You must have heard or read about Floortime therapy. What is it and how can it help autistic children? This blog tells you all that and more.
Importance of Playtime
The significance of playtime for children is self-evident. Bonding, having a great time, and opportunities to learn new concepts, such as sharing, are all key parts of the parent-child connection. Did you know that this has a major impact on their brain?
Playtime helps in Cognitive Development and promotes Emotional and Behavioral Development among kids at a very early stage. As they learn to explore, think about challenges, and relate to others, their confidence grows. Children learn through directing their own play. They also learn by participating in adult guided play. Hands-on engagement in activities that they choose is another way they learn.
Floortime Therapy in Autistic children
Children on the autism spectrum may have difficulties in social interactions, developing relationships, communication and levels of stimulation in activities. To break these boundaries, experts have identified ‘Floortime therapy’ to be beneficial.
This is a relationship-based therapy for autistic children where parents or caregivers get on the floor with the child to play and interact in the given setting. The child leads the activity while the parent or caregiver follows their lead. This provides an opportunity for the child to develop communication skills and explore ideas while leading the activity.
This modality does not focus solely on speech, motor, or cognitive skills. It solves these challenges by emphasizing emotional development.
How Does it Work?
Parents and caregivers can carry out floortime therapy at home. For this purpose, they can take training from professionals. The sessions last between from 2 to 5 hours. The duration depends on the developmental signs exhibited by the child.
Floortime sessions can take place anywhere to promote engagement and a shared reality, such as:
- Therapy office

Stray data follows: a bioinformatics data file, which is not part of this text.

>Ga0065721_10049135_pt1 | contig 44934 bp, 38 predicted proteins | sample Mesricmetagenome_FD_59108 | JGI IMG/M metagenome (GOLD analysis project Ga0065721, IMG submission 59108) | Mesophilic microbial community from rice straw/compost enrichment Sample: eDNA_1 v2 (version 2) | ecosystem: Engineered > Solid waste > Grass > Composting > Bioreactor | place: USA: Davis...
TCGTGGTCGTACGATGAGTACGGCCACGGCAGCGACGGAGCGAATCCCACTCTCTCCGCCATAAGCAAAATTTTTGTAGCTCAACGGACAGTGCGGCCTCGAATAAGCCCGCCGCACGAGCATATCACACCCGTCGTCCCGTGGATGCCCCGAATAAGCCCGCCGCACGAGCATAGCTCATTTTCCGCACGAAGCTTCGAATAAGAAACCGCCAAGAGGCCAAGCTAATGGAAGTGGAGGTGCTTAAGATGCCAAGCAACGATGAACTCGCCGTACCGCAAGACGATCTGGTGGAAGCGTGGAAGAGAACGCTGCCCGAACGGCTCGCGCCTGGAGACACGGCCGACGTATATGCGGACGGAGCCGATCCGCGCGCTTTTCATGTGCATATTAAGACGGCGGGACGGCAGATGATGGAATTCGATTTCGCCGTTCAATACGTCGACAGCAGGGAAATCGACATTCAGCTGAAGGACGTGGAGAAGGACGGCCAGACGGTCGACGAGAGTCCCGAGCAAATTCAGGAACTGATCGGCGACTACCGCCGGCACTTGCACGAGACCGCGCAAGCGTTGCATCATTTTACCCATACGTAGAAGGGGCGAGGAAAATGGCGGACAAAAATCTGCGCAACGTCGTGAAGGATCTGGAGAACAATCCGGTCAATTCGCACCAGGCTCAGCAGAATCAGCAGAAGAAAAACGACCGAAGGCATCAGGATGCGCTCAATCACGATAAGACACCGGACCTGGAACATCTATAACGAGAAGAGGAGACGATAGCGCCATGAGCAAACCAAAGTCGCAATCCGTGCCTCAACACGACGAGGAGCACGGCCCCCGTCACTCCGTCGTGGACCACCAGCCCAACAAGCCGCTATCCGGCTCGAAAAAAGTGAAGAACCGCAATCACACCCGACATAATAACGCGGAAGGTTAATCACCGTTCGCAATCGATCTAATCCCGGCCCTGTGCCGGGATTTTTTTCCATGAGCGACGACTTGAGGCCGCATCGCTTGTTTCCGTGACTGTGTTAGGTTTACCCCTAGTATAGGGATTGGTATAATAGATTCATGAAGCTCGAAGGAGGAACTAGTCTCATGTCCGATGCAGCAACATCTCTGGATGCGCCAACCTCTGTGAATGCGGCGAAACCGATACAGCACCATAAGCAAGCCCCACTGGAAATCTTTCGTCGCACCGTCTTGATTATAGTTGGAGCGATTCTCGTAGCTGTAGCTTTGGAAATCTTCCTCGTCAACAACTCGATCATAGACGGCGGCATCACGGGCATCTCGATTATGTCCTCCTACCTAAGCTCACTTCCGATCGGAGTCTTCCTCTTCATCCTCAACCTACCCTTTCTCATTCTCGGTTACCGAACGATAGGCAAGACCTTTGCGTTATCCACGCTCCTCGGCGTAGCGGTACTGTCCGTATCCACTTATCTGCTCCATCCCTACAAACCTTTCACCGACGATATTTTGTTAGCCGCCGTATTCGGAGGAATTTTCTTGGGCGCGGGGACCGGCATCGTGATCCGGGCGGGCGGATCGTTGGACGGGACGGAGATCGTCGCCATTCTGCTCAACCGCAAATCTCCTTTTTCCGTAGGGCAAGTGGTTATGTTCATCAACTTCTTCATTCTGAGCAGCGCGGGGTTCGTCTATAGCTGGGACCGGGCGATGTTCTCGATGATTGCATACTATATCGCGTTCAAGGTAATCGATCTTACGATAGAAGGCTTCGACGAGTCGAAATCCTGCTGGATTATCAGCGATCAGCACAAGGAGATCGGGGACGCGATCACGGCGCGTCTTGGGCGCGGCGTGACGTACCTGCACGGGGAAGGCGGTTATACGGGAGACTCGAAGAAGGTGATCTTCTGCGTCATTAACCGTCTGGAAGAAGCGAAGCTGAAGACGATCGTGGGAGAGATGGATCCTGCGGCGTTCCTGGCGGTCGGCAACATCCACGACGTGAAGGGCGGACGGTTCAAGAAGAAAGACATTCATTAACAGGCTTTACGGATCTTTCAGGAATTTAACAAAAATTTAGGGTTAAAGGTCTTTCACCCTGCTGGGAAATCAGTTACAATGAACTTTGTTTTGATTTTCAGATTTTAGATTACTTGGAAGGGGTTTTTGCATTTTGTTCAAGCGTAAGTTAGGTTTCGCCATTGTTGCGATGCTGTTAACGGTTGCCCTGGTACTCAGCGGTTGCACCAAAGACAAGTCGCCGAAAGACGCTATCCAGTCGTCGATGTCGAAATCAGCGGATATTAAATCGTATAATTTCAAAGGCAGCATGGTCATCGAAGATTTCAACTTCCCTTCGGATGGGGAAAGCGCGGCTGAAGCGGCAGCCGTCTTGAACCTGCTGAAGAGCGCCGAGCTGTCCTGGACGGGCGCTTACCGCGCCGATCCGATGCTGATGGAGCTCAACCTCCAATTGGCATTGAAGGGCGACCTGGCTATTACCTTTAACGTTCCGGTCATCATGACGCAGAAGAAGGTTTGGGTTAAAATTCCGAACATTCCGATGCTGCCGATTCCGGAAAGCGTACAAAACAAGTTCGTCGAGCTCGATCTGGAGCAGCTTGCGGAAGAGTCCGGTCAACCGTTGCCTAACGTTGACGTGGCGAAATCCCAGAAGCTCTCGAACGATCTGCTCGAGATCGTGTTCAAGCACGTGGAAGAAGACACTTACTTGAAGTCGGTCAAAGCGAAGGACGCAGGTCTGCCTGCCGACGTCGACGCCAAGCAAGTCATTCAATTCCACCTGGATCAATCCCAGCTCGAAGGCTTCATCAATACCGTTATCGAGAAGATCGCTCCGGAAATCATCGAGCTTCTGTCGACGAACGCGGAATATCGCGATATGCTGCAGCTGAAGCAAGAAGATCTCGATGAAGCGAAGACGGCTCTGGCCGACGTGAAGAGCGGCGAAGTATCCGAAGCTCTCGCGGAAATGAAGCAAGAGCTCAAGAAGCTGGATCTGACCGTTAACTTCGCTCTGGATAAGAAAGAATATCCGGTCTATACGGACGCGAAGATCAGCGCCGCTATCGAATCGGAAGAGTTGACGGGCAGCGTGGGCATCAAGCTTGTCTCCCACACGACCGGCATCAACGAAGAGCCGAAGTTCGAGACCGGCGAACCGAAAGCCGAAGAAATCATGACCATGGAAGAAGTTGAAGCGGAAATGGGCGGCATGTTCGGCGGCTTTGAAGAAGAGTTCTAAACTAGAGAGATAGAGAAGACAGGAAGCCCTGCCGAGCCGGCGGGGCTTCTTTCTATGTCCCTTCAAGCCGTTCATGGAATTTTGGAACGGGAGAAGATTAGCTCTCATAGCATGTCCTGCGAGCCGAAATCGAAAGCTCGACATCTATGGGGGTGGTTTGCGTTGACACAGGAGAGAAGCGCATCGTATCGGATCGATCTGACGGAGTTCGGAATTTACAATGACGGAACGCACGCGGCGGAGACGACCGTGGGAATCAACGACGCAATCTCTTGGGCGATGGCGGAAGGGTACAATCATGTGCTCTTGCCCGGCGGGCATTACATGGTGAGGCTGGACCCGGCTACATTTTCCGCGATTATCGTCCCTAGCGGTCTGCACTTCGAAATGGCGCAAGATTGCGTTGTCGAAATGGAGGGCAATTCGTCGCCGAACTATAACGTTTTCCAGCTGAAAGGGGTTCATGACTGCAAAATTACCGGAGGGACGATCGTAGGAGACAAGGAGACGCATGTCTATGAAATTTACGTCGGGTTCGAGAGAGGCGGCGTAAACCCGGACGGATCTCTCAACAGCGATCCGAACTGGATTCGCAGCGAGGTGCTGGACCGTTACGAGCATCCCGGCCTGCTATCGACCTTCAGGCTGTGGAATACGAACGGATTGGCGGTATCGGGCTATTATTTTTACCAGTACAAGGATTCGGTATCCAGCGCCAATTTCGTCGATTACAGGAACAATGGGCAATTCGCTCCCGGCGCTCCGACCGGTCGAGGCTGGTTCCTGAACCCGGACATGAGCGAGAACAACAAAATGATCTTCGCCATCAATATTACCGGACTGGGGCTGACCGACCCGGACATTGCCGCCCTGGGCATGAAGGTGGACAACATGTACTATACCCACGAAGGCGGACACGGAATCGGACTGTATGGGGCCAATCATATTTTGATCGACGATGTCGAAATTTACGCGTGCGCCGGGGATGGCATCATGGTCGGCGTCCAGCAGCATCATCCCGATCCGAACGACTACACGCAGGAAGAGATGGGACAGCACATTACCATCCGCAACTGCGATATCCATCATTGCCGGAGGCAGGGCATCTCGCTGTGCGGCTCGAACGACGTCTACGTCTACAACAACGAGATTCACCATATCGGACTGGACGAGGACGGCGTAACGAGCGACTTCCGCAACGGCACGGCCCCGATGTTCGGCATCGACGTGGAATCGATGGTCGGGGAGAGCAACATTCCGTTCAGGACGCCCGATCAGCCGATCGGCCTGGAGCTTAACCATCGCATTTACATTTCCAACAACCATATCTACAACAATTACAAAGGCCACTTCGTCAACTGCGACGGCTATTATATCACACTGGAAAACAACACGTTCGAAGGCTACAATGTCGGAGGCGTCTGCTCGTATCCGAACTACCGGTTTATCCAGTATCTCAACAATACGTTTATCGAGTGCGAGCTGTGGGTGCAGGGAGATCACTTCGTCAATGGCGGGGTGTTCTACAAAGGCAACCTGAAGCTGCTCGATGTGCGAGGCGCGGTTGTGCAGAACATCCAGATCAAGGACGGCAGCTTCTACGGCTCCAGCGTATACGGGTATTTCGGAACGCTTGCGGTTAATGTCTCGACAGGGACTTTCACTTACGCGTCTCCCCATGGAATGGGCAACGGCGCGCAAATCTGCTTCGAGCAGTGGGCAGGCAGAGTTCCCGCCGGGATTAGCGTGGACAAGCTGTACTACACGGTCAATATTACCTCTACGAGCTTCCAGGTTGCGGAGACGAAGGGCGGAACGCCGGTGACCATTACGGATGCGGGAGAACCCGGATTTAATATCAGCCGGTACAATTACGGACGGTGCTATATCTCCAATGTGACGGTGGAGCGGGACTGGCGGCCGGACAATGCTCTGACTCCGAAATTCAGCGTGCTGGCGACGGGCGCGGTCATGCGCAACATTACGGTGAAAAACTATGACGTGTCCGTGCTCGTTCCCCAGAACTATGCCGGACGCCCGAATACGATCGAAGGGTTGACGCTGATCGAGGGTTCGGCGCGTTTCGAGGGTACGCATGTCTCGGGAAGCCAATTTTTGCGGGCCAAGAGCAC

- Car and many more places!
Anyone, including parents, classmates, and siblings, can participate in it at any time of day. The key here is that those who participate in it, enjoy themselves! It is a constructive and enjoyable way to improve communication.
Being present is what floortime therapy is all about. It entails paying attention to your child’s current situation. Observe what fascinates your child, and what activity they indulge in while keeping agendas, behavior and teaching out of the session. Focus on what the child is experiencing at that very moment.
For example, Your child is rolling a ball back and forth. This displays a sense of calmness in the child while doing the activity. The parent or caregiver can help the child by assisting to roll the ball or play catch and build interaction.
History of Floortime Therapy
Dr. Stanley Greenspan and Dr. Serena Weider developed floortime therapy. It became more popular in the early twenty-first century.
Floortime therapy evolved into the Developmental, Individual Difference, Relationship-Based model of intervention (DIR) over time. This allowed practitioners to be trained and formal research studies to be conducted to determine effectiveness. Thanks to this, Floortime Therapy is a more complete program. We are able to see more trained practitioners, coaches, teachers and parent/guardian. Training is easily available. There is more research happening, with a growing number of studies showing beneficial outcomes.
Difference between Floortime Therapy & ABA
The key distinction between Floortime therapy and ABA is that Floortime is naturally enjoyable. It uses behavior modification strategies while tuning in to a child’s individual interests. At its core, Floortime therapy is more personalized than ABA. The focus of this is far more on emotional connection and development. In contrast, behavior is the main focus of ABA.
Floortime therapy is Child-led while ABA is Therapist-led. Interestingly, although Floortime is an alternative to ABA, it is often used in combination with ABA. Floortime therapy requires a convenient and relaxed setting. ABA is carried out in professional settings.
Both approaches have effective outcomes for children depending on the setting they are implemented at.
Floortime therapy is not just for children who are nonverbal. Or only for those building upon higher-level social skills. It is for all kids, regardless of where they are on the autism spectrum. Depending on the child’s needs, it is implemented as part of a larger therapeutic plan that includes speech therapy, occupational therapy and more. Gains made in floortime therapy is carried over to other areas of therapy.
Finally, implementing floortime practices into your daily routine can be a fun way for you and your child to bond while playing. You may assist your child in their communication skills to their maximum potential throughout the process.